Sure, it was just a couple of rogue employees who targeted Tea Party and other conservative groups for “special attention” when they applied for tax-exempt non-profits status. No doubt, as part of their mid-level, front-line worker conspiracy that no one above them knew about, they managed to dupe the Chief Counsel of the IRS, too:
The chief counsel’s office for the Internal Revenue Service, headed by a political appointee of President Obama, helped develop the agency’s problematic guidelines for reviewing “tea party” cases, according to a top IRS attorney.
In interviews with congressional investigators, IRS lawyer Carter Hull said his superiors told him that the chief counsel’s office, led by William Wilkins, would need to review some of the first applications the agency screened for additional scrutiny because of potential political activity.
Previous accounts from IRS employees had shown that Washington IRS officials were involved in the controversy, but Hull’s comments represent the closest connection to the White House to date. No evidence so far has definitively linked the White House to the agency’s actions.
According to a partial transcript released by House Oversight Committee Chairman Darrell Issa (R-Calif.) and House Ways and Means chairman Dave Camp (R-Mich.), the chief counsel’s office also discussed using a template letter to ask questions about the groups’ activities, despite Hull’s warning that such a boilerplate approach would be impractical.
“My reviewer and I both said a template makes absolutely no difference because these organizations, all of them are different,” Hull told investigators. “A template would not work.”
Hull told investigators that he had already requested additional information from the applicants at that point and felt he had enough facts to make a determination about their eligibility, according to the transcripts.
Social welfare groups, known as 501 (c)(4)s, faced delays lasting months and even years as the IRS reviewed their applications during the 2010 and 2012 election cycles.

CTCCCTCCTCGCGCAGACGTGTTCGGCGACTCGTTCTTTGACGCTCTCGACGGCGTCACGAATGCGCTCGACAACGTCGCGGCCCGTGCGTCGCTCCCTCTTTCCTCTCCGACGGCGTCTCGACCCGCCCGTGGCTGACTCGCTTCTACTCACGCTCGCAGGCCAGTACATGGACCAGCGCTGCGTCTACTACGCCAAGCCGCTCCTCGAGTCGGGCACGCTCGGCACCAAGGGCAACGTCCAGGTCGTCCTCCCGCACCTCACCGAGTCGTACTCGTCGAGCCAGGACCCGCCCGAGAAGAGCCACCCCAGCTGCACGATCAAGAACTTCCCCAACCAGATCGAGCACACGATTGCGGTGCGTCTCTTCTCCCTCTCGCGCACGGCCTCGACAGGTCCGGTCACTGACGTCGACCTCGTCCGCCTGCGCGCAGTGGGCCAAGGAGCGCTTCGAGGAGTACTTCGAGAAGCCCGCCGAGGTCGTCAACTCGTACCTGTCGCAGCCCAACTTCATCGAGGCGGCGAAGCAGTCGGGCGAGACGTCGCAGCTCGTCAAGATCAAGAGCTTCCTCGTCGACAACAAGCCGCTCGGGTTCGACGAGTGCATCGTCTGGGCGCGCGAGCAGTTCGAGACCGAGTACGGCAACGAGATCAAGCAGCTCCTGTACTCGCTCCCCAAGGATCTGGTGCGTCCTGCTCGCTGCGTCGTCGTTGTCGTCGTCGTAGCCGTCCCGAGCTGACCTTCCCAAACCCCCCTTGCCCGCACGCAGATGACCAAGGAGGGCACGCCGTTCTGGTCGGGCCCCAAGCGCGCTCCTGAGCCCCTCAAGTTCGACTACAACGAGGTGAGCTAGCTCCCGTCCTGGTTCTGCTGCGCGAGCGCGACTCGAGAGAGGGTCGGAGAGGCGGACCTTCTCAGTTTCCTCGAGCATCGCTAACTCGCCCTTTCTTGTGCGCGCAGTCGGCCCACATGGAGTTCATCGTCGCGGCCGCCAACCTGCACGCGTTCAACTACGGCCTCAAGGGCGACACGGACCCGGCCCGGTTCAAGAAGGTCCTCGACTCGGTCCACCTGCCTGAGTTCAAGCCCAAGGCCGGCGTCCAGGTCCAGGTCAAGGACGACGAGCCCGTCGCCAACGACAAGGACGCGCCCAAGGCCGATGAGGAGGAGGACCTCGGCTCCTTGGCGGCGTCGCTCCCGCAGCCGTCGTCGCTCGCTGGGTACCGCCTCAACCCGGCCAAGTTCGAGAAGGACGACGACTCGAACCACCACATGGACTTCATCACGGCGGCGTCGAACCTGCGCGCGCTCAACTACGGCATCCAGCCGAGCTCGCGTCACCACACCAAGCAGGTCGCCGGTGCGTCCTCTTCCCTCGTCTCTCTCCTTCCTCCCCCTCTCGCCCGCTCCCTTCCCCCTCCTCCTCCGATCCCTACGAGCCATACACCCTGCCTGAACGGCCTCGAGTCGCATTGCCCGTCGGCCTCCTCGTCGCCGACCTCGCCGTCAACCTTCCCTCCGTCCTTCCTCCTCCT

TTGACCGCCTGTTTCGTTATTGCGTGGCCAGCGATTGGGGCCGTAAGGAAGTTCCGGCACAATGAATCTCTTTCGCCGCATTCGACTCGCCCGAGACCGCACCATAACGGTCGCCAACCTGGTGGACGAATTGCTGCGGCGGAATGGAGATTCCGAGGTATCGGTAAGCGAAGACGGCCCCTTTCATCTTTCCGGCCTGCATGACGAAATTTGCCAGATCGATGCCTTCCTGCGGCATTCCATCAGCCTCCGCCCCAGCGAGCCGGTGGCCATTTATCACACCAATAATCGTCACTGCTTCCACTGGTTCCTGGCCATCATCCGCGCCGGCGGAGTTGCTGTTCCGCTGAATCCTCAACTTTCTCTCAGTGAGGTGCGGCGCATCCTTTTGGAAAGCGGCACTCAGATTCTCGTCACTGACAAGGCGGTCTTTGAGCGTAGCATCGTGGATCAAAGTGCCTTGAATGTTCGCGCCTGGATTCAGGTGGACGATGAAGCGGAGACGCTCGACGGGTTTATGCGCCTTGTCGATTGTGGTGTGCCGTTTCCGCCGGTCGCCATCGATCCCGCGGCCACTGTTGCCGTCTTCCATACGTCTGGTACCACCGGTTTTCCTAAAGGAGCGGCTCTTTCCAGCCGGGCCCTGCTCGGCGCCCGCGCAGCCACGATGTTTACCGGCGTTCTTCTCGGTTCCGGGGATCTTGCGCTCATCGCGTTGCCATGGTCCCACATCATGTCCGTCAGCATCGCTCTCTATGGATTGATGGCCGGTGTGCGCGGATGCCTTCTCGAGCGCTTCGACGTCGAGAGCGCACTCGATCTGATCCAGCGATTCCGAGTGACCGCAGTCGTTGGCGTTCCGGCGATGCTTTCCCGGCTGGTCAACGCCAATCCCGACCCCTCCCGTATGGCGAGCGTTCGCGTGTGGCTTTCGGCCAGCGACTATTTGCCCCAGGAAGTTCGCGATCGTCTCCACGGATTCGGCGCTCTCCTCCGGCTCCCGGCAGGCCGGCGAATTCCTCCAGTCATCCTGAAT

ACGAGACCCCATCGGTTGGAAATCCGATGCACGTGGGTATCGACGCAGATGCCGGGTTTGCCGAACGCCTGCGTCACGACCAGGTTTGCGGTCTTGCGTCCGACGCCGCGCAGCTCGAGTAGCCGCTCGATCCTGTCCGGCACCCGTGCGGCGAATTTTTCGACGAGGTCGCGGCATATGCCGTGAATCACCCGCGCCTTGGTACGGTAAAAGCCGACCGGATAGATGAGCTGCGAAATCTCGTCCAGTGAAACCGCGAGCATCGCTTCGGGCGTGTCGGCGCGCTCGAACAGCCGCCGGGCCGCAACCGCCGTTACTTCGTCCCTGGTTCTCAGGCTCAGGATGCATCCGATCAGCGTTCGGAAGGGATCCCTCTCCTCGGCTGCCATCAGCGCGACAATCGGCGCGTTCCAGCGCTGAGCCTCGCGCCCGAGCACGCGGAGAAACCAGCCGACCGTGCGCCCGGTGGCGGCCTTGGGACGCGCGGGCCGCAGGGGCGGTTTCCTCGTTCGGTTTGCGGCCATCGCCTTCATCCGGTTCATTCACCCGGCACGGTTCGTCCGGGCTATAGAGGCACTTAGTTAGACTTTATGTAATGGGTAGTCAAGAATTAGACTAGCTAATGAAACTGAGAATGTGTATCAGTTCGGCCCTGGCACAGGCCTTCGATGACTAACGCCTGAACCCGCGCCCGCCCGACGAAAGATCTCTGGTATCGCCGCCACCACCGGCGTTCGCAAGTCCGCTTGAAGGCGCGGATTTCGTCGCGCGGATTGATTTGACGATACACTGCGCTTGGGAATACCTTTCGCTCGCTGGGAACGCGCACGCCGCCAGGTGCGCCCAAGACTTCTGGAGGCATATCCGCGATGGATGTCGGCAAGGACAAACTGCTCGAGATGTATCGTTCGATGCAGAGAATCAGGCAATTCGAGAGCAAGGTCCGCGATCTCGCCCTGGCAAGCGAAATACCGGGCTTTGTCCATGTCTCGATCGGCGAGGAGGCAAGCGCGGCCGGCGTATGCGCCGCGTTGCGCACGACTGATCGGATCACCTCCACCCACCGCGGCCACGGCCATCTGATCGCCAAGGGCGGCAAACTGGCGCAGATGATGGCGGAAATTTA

Carter Hull has appeared before us, before. An IRS employee in the now-infamous Cincinnati office claimed she could do nothing without the approval of Hull and his colleagues in D.C. Soon after the IRS scandal broke, Hull conveniently announced his retirement. I said then that bravely running away wouldn’t protect him from Issa’s committee, and I was right. Once questioned by congressional investigators, he helpfully pointed out the way further “uphill,” to the realm of political appointees. And from there…
This is how the Watergate investigation worked, folks: the slow, often frustrating drip of accumulating facts that wears down the wall of denial until, one day, the wall cracks and someone big decides to talk. And when that happens, I suspect it will take us right up to the doors of the Oval Office, if not all the way inside. Someone decided to persecute Americans for daring to hold the wrong political opinions, and that’s not something done by a “rogue employee.”
Afterthought: I shouldn’t be so hard on the administration for not investigating this matter. They really do have their hands full persecuting a man found not guilty and also going after those racist self-defense laws that benefit Florida Blacks more than anyone else in the state.
(Crossposted at Sister Toldjah)